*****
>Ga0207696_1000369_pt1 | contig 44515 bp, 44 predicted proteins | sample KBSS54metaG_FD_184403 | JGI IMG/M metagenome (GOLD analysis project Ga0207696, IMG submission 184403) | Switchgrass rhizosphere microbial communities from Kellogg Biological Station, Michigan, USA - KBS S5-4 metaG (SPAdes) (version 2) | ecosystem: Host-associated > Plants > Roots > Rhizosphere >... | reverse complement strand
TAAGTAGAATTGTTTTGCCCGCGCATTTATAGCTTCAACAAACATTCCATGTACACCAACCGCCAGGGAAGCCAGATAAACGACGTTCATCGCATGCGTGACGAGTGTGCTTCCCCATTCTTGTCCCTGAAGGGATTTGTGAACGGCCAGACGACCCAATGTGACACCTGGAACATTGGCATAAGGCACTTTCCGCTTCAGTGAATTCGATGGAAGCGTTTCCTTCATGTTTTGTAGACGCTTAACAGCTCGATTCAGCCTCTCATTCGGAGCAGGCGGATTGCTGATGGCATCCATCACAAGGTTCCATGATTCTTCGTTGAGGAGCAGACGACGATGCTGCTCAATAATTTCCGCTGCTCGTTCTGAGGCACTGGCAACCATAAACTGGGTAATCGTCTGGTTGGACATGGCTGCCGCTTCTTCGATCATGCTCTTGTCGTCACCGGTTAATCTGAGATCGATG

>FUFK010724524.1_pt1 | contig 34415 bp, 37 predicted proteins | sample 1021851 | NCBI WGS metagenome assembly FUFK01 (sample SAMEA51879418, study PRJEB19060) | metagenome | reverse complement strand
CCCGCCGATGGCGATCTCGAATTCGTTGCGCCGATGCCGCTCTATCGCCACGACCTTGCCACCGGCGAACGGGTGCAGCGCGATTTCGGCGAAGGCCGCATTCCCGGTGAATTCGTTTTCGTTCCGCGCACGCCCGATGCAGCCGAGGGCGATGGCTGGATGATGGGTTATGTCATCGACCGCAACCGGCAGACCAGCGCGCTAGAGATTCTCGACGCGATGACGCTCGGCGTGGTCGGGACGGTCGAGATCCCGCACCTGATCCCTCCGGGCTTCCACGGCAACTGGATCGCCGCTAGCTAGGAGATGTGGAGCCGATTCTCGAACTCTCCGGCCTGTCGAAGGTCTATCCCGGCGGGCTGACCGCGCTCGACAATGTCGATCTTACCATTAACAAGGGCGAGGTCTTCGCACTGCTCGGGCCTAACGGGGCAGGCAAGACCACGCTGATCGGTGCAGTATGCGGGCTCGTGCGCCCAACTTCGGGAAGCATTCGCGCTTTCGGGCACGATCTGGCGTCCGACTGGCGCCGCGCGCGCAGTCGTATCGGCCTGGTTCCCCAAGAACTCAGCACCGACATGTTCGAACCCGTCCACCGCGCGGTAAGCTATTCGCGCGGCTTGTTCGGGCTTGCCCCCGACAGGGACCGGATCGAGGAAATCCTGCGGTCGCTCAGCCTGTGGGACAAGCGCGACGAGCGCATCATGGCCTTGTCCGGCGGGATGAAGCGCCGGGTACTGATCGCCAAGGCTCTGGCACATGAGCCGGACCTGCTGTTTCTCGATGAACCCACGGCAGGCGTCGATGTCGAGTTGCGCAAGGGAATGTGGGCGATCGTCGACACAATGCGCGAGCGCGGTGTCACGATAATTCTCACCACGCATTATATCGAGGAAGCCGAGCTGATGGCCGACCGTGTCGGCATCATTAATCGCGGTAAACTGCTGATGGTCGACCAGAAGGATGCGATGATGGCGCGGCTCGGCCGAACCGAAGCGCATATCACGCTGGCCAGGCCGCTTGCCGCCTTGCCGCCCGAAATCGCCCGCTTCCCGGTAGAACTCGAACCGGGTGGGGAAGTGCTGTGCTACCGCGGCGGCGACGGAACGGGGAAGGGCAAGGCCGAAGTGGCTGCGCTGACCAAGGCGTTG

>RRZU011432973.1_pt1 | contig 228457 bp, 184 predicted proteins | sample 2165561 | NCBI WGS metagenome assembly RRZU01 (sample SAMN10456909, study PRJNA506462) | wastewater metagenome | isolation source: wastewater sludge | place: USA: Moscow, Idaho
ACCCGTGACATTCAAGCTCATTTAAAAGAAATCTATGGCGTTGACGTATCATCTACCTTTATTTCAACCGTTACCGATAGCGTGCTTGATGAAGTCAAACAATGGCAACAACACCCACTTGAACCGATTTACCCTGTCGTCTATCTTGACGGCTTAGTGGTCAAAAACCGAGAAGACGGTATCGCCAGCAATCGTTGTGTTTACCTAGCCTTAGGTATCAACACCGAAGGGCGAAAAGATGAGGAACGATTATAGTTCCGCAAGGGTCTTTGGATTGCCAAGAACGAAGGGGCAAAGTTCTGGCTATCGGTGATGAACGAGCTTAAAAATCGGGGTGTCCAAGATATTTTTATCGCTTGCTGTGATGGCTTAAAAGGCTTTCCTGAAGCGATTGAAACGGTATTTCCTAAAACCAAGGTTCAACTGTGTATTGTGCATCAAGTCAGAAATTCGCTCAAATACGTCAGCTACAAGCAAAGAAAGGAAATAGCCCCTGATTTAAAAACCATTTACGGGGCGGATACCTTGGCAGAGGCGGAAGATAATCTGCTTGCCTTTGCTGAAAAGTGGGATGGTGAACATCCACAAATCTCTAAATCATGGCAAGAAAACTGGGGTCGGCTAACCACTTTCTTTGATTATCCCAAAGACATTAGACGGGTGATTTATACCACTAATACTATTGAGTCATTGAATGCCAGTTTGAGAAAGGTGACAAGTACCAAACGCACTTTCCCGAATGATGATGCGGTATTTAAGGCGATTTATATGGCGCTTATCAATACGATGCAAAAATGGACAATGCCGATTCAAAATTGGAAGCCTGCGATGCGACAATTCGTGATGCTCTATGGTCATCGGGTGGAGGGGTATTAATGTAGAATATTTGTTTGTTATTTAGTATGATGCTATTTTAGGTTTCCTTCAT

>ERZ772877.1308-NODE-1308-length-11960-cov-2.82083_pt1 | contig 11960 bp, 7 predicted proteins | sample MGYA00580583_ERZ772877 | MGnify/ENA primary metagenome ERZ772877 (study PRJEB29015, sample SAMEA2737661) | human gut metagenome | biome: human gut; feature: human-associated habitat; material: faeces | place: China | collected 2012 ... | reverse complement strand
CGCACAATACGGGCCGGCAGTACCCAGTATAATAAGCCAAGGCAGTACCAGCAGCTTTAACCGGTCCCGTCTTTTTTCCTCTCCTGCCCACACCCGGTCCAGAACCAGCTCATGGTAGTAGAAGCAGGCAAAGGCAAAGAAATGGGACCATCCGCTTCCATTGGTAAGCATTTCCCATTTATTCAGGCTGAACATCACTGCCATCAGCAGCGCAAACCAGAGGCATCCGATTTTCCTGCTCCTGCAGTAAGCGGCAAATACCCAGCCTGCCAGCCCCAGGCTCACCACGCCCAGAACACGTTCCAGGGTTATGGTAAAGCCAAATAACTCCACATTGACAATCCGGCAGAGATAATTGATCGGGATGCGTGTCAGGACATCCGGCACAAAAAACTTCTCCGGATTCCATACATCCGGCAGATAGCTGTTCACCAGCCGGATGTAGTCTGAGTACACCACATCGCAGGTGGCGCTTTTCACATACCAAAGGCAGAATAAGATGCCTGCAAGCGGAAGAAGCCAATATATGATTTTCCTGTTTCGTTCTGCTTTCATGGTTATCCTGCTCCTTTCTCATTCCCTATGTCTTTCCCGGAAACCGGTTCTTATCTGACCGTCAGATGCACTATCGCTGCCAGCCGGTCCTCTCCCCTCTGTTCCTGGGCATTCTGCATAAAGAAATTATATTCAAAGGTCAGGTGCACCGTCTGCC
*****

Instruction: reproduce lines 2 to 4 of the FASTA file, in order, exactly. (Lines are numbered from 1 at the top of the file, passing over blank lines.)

TAAGTAGAATTGTTTTGCCCGCGCATTTATAGCTTCAACAAACATTCCATGTACACCAACCGCCAGGGAAGCCAGATAAACGACGTTCATCGCATGCGTGACGAGTGTGCTTCCCCATTCTTGTCCCTGAAGGGATTTGTGAACGGCCAGACGACCCAATGTGACACCTGGAACATTGGCATAAGGCACTTTCCGCTTCAGTGAATTCGATGGAAGCGTTTCCTTCATGTTTTGTAGACGCTTAACAGCTCGATTCAGCCTCTCATTCGGAGCAGGCGGATTGCTGATGGCATCCATCACAAGGTTCCATGATTCTTCGTTGAGGAGCAGACGACGATGCTGCTCAATAATTTCCGCTGCTCGTTCTGAGGCACTGGCAACCATAAACTGGGTAATCGTCTGGTTGGACATGGCTGCCGCTTCTTCGATCATGCTCTTGTCGTCACCGGTTAATCTGAGATCGATG

>FUFK010724524.1_pt1 | contig 34415 bp, 37 predicted proteins | sample 1021851 | NCBI WGS metagenome assembly FUFK01 (sample SAMEA51879418, study PRJEB19060) | metagenome | reverse complement strand
CCCGCCGATGGCGATCTCGAATTCGTTGCGCCGATGCCGCTCTATCGCCACGACCTTGCCACCGGCGAACGGGTGCAGCGCGATTTCGGCGAAGGCCGCATTCCCGGTGAATTCGTTTTCGTTCCGCGCACGCCCGATGCAGCCGAGGGCGATGGCTGGATGATGGGTTATGTCATCGACCGCAACCGGCAGACCAGCGCGCTAGAGATTCTCGACGCGATGACGCTCGGCGTGGTCGGGACGGTCGAGATCCCGCACCTGATCCCTCCGGGCTTCCACGGCAACTGGATCGCCGCTAGCTAGGAGATGTGGAGCCGATTCTCGAACTCTCCGGCCTGTCGAAGGTCTATCCCGGCGGGCTGACCGCGCTCGACAATGTCGATCTTACCATTAACAAGGGCGAGGTCTTCGCACTGCTCGGGCCTAACGGGGCAGGCAAGACCACGCTGATCGGTGCAGTATGCGGGCTCGTGCGCCCAACTTCGGGAAGCATTCGCGCTTTCGGGCACGATCTGGCGTCCGACTGGCGCCGCGCGCGCAGTCGTATCGGCCTGGTTCCCCAAGAACTCAGCACCGACATGTTCGAACCCGTCCACCGCGCGGTAAGCTATTCGCGCGGCTTGTTCGGGCTTGCCCCCGACAGGGACCGGATCGAGGAAATCCTGCGGTCGCTCAGCCTGTGGGACAAGCGCGACGAGCGCATCATGGCCTTGTCCGGCGGGATGAAGCGCCGGGTACTGATCGCCAAGGCTCTGGCACATGAGCCGGACCTGCTGTTTCTCGATGAACCCACGGCAGGCGTCGATGTCGAGTTGCGCAAGGGAATGTGGGCGATCGTCGACACAATGCGCGAGCGCGGTGTCACGATAATTCTCACCACGCATTATATCGAGGAAGCCGAGCTGATGGCCGACCGTGTCGGCATCATTAATCGCGGTAAACTGCTGATGGTCGACCAGAAGGATGCGATGATGGCGCGGCTCGGCCGAACCGAAGCGCATATCACGCTGGCCAGGCCGCTTGCCGCCTTGCCGCCCGAAATCGCCCGCTTCCCGGTAGAACTCGAACCGGGTGGGGAAGTGCTGTGCTACCGCGGCGGCGACGGAACGGGGAAGGGCAAGGCCGAAGTGGCTGCGCTGACCAAGGCGTTG